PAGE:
Trimble’s latest offering is TrimbleÂ® TreadViewÂ®, a non-contact automatic optical inspection system that images and inspects the wheel surface (tread, flange and plate surface) at operating speeds of the wheel. main line and in all ambient lighting and weather conditions. âThe high resolution images and high density 3D data of the wheel surface are used to determine any abnormalities in the outer surface of the wheel tread,â explains Francis. âThe processed data and images from the Trimble TreadView system are integrated with the Trimble CMMS â¢ (Condition Monitoring Management System) software to provide web access for data viewing, alarm management and data analysis. ”
Pulling actionable insights from trackside data is the key to improving railroad efficiency and reliability. âWith improved and faster data preparation and contextualization, as well as the application of smart analytics, data can be modeled to show trends and patterns that would otherwise remain hidden,â says Francis. âTrimble is working within the rail industry to create meaningful predictive analytics that reduce risk and improve efficiency. “
“Cogniac’s solution enables rail companies to assess, in near real time, train wheels and tracks at speeds of up to 60 mph,” says the company, which is deploying its AI machine vision platform “to enable railways to process the images they capture on-site and in a minute, providing near-instant assessment of critical assets in motion.
Cogniac is currently working with a Class I and, on a monthly basis, monitors 22 million wheels and 32,500 miles of track. The company âprocesses hundreds of thousands of images taken by cameras at the front of more than 450 moving trains every month. Images are sent by Cogniac’s EdgeFlow and evaluated for cracks, cracks or missing bolts. A human expert is alerted if any images are flagged as faulty. The human supervisor can then make a decision on how to proceed with the identified fault.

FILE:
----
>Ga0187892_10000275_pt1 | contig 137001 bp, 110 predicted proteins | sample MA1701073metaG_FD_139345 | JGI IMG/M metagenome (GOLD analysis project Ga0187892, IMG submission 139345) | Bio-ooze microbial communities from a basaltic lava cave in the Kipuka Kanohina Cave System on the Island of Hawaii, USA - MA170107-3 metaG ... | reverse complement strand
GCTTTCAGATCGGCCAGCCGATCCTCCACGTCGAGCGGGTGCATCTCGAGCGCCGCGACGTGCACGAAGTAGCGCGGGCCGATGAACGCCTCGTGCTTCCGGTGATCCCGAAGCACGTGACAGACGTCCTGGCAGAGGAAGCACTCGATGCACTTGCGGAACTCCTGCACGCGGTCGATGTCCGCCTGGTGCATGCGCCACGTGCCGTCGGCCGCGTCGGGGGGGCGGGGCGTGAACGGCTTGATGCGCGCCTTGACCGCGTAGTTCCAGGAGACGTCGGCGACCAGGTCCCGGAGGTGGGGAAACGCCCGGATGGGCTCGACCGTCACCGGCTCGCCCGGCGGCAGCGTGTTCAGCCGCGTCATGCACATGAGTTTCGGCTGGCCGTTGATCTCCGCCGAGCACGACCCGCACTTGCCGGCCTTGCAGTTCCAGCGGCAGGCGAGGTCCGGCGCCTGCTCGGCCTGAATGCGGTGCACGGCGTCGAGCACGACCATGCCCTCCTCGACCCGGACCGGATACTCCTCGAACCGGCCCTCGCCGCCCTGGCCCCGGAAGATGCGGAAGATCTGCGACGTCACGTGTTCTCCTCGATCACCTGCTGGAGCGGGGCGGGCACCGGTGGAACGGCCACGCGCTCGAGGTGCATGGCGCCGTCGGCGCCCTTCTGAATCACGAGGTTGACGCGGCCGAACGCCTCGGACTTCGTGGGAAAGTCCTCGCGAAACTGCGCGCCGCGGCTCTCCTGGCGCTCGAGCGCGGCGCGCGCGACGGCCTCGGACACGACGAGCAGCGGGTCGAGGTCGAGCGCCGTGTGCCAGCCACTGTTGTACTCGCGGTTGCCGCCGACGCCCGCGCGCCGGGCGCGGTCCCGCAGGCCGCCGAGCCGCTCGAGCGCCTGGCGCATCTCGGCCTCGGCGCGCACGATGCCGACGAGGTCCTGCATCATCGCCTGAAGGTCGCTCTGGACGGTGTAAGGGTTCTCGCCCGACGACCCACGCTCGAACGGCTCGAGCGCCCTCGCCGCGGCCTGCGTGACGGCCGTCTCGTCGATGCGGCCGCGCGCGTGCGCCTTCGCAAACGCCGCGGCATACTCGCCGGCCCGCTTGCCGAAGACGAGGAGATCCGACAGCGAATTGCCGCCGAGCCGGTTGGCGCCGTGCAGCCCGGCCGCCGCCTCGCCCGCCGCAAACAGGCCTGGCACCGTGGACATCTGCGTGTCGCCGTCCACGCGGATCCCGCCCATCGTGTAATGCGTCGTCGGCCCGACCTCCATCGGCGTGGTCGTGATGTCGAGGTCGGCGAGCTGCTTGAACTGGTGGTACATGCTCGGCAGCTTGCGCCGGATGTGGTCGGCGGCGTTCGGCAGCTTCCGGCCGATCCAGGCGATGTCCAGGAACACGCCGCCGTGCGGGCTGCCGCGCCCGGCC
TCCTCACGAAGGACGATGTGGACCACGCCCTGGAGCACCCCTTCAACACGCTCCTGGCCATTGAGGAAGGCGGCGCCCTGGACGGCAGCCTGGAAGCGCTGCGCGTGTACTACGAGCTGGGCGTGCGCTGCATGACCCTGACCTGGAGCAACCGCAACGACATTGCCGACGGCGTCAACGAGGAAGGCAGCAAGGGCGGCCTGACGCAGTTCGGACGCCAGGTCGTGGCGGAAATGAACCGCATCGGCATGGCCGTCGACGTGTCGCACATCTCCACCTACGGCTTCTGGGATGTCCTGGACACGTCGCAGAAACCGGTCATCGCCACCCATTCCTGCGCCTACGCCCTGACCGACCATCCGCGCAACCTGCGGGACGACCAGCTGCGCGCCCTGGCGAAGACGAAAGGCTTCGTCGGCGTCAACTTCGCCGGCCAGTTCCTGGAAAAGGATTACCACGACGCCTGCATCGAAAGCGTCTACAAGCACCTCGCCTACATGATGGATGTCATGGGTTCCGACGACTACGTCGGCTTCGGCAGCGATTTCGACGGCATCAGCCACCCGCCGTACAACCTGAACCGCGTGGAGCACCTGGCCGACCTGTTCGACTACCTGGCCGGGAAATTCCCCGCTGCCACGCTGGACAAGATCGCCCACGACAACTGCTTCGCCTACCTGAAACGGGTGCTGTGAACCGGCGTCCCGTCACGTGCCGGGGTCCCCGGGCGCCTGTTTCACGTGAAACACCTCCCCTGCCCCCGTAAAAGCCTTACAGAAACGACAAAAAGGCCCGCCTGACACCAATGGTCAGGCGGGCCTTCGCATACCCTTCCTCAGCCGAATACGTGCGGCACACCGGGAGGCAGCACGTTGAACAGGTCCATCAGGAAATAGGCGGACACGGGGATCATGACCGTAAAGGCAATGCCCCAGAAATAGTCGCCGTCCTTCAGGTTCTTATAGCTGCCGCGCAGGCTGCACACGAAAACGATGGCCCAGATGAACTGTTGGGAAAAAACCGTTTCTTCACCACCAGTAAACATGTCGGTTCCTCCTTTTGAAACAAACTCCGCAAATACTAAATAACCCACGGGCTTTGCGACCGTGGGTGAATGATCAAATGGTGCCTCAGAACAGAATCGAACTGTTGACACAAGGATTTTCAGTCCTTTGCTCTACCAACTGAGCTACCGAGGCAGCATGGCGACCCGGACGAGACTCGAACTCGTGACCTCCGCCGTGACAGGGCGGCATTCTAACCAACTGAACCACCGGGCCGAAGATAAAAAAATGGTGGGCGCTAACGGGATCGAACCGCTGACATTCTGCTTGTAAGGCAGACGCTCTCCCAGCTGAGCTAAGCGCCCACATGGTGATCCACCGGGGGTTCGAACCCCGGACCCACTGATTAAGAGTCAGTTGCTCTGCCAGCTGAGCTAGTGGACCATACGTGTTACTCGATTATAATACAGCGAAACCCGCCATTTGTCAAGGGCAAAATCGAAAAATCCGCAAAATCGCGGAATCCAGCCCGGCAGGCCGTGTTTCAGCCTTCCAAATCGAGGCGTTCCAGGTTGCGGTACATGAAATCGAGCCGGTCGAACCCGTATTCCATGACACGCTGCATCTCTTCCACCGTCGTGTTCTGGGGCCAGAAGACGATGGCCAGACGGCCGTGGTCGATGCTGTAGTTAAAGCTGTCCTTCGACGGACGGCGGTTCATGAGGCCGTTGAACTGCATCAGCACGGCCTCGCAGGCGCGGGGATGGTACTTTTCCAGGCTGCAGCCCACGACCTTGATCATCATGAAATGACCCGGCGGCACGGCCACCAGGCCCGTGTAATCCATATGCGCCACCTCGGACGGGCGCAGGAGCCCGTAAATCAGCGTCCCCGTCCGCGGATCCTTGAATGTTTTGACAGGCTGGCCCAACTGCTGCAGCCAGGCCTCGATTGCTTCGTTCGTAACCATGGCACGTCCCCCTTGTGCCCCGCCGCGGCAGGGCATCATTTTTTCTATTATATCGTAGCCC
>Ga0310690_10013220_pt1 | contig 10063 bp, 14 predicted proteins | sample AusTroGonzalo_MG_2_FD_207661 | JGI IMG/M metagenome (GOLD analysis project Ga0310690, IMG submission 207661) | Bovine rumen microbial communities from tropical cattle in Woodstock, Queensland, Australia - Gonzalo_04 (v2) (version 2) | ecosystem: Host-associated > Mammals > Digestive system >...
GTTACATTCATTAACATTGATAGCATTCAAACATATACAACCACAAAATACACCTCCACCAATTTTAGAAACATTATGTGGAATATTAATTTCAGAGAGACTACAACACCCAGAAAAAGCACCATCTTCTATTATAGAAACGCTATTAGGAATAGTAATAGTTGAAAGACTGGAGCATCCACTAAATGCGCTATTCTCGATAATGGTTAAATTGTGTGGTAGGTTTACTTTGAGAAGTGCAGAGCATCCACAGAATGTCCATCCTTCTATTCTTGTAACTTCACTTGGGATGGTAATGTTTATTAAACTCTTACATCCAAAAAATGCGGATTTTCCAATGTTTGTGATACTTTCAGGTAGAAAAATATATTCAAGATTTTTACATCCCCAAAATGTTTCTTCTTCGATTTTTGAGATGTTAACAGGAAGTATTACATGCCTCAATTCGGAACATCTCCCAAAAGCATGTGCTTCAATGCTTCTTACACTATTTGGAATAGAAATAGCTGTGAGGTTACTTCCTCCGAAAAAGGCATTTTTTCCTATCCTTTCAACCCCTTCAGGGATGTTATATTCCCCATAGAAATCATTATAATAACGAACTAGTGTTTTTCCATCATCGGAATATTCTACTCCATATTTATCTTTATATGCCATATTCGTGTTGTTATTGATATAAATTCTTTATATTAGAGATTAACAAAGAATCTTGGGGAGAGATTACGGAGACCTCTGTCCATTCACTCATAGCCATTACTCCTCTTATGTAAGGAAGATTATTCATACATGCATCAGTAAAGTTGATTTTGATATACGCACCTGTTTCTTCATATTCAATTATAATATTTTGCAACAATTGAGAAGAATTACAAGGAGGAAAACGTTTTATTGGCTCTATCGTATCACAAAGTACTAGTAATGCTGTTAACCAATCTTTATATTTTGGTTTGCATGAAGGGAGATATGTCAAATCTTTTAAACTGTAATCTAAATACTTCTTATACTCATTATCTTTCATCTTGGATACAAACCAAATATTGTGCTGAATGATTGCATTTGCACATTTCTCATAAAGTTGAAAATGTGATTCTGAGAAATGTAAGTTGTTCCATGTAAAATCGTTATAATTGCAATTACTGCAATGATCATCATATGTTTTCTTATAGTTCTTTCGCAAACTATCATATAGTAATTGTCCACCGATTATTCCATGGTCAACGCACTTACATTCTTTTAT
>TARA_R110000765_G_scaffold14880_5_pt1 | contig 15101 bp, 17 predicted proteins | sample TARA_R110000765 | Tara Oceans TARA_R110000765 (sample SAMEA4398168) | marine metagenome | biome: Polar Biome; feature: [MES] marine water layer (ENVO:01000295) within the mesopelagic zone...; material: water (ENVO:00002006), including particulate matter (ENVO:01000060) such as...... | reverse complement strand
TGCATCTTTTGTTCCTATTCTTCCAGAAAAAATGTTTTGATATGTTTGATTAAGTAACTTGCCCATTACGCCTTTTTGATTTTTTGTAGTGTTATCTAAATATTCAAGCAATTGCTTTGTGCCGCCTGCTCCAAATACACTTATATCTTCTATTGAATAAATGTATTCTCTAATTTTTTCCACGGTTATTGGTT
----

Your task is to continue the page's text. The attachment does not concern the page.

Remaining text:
– âSince January 2020, Cogniac’s vision system has stopped more than 100 trains where there was a potentially devastating problem that could lead to a derailment, sparing the railroad up to $ 350 million in damage. –
Cogniac also worked with this railroad to install trackside gantries, taking high-resolution images of wheels. Images are processed and those showing cracks or other issues are sent to a human inspector for secondary examination. “As of January 2020, Cogniac’s vision system has stopped over 100 trains where there was a potentially devastating problem that could lead to a derailment, saving up to $ 350 million in damage to the railroad,” said Cogniac.
âThe next big hurdle for the industry is regulatory modernization,â said Witte of TTCI. Age of the railway. âHistorically developed regulations are not necessarily structured to take full advantage of the safety, repeatability and efficiency benefits offered by automated inspection. Through AAR committees, railways strive to demonstrate and quantify the safety benefits of automated inspections. TTCI supports this effort by objectively evaluating the performance of inspection systems in a controlled environment where known defects can be safely included in the population of cars being tested.